Clad in leopard skins and multi-coloured beads, hundreds of mourners on Wednesday gathered to pay their respects to the king of the Zulus, South Africa’s largest ethnic group, who died last week.
King Goodwill Zwelithini was the longest-serving monarch in Zulu history, reigning for half a century through years of apartheid and democratic transition.
He died early on Friday in the eastern city of Durban, aged 72, after weeks of treatment for a diabetes-related illness.
His remains have been taken back to his birthplace, the small southeastern town of Nongoma in Kwa-Zulu Natal province, where he will be laid to rest after midnight.
The intimate ceremony, to be conducted behind closed doors, is referred to as a “planting” rather than a burial.
Bare-breasted women in elaborate necklaces and headbands danced and sang as they paraded to the funeral parlour where Zwelithini’s body has been kept.
Men known as “amaButho”, or Zulu regiments, followed the maidens in traditional leopard skins and ostrich feathers — wielding spears, shields and clubs known as “knobkerries”.
The mourners marched behind a banner reading “thank you for being the shining light of hope”.
They stopped for a brief vigil outside the town hall where they were joined by locals, some still in work uniforms.
“We feel extremely naked, we feel like somebody has undressed us, deprived us of the blanket that covered us,” said town mayor Albert Mncwango.
A select group of around 50 “amaButho” were allowed into the mortuary, together with family members in black Range Rovers.
The hearse emerged shortly afterwards, flanked by regiments chanting “we are mourning our king”.
Residents lined the streets as the procession slowly made its way to the KwaKhethomthandayo royal residence under a menacing sky.
As the dark clouds thickened, historian Khaya Ndwandwe said the rain was “a symbol that we are planting a king”.
– ‘Forgiving disciplinarian’ –
Although Zwelithini’s title did not bestow executive power, the charismatic king had moral influence over more than 11 million Zulus, nearly a fifth of the country’s population.
“He was a symbol of respect, unity and he loved his people,” said Mazwi Zulu, 31, a distant cousin to the king.
“He didn’t want to see anyone begging.”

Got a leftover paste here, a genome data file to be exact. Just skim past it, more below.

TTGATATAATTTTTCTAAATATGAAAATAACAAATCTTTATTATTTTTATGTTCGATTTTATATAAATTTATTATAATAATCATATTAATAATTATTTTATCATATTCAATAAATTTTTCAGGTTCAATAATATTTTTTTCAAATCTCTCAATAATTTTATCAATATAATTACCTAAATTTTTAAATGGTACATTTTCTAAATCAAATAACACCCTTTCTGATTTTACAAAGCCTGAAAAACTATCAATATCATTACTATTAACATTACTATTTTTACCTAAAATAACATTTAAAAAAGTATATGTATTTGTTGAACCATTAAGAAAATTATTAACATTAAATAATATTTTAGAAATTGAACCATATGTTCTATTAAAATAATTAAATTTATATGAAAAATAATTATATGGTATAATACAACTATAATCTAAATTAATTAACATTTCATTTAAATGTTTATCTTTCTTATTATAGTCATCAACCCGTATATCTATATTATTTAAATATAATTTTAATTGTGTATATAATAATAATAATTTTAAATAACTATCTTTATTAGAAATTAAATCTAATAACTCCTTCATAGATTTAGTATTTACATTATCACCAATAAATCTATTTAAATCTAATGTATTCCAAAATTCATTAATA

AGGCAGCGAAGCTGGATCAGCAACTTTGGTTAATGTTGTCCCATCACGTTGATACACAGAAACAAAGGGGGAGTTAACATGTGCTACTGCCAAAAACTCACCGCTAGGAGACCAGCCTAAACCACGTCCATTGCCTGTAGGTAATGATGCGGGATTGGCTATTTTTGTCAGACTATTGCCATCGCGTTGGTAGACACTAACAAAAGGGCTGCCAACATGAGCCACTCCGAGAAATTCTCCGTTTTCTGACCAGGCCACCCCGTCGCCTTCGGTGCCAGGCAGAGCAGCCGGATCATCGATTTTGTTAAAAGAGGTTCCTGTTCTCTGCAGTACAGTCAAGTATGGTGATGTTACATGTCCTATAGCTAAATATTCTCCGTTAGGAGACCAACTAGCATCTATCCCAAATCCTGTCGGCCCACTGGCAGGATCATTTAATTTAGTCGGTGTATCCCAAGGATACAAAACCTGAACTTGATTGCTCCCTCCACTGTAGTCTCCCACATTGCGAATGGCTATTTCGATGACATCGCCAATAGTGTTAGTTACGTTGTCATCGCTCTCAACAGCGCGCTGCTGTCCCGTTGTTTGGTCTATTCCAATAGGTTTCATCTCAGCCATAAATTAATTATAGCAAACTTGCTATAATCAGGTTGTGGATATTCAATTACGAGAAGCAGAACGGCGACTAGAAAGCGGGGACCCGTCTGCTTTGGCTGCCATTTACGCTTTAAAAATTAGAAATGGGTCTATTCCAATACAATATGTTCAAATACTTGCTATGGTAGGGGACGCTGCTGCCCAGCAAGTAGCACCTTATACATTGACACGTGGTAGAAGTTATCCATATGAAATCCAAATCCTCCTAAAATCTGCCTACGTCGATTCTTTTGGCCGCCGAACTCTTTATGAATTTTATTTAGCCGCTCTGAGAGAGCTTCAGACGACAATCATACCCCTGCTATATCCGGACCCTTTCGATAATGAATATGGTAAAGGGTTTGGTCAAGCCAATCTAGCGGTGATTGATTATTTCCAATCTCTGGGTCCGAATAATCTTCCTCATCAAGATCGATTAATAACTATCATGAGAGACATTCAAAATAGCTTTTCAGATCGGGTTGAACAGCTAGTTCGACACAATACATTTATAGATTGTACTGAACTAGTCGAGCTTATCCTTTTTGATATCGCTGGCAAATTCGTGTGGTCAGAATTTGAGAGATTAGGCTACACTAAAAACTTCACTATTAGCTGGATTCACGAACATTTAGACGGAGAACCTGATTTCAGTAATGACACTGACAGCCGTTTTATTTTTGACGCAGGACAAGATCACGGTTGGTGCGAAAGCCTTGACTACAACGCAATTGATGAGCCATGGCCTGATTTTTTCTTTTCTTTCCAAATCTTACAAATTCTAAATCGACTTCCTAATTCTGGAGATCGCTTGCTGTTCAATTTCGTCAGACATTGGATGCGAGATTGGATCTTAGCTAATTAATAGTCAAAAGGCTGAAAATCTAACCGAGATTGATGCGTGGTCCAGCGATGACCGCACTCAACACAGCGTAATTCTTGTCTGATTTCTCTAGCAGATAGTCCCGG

Zwelithini rose to the throne during apartheid in 1971, aged only 23, three years after his father died.
Returning from hiding over assassination fears, he was crowned as the eighth Zulu monarch.
Zwelithini basked in the legacy of famous and defiant Zulu kings — his ancestors — who inflicted one of the British Empire’s worst defeats in 1879.
An elderly resident named “grandpa Fanyana” said he fondly remembered the king as a little boy who enjoyed collecting honey in the bush.
“Since I heard the news I have been too weak to do anything,” he told AFP, sporting traditional animal skins and carrying a cowhide shield.
“I remember him as a forgiving disciplinarian.”
But Zwelithini was also accused of playing into the hands of the apartheid system’s fight against the then banned African National Congress party, which opposed white minority rule.
Following his death, a local newspaper described him as the “custodian of Zulu culture” but also as a “useful idiot in the hands of the apartheid government”.
– Dancing with presidents –
South Africa’s traditional leaders have been constitutionally recognised since the end of apartheid, and continue to play important symbolic and spiritual roles.
They advise legislators and have a say in cultural, land management and justice administration in their territories.
The Zulu king remains the most influential of all these leaders.
Zwelithini spoke to powerful political leaders during his reign, and appeared in public with Nelson Mandela.
He also had visits from President Cyril Ramaphosa and ex-president Jacob Zuma during which they were seen performing a gripping Zulu war dance known as “umzansi”.
Ramaphosa himself is expected to deliver the eulogy on Thursday, and has ordered all flags to be flown at half-mast until the evening of the funeral service.
Zwelithini’s successor has meanwhile yet to be disclosed.
The monarch had six wives and 28 children.
But his first son, who would traditionally have inherited the throne, was murdered in his Johannesburg home last November at age 50.
The circumstances of his death remain unclear.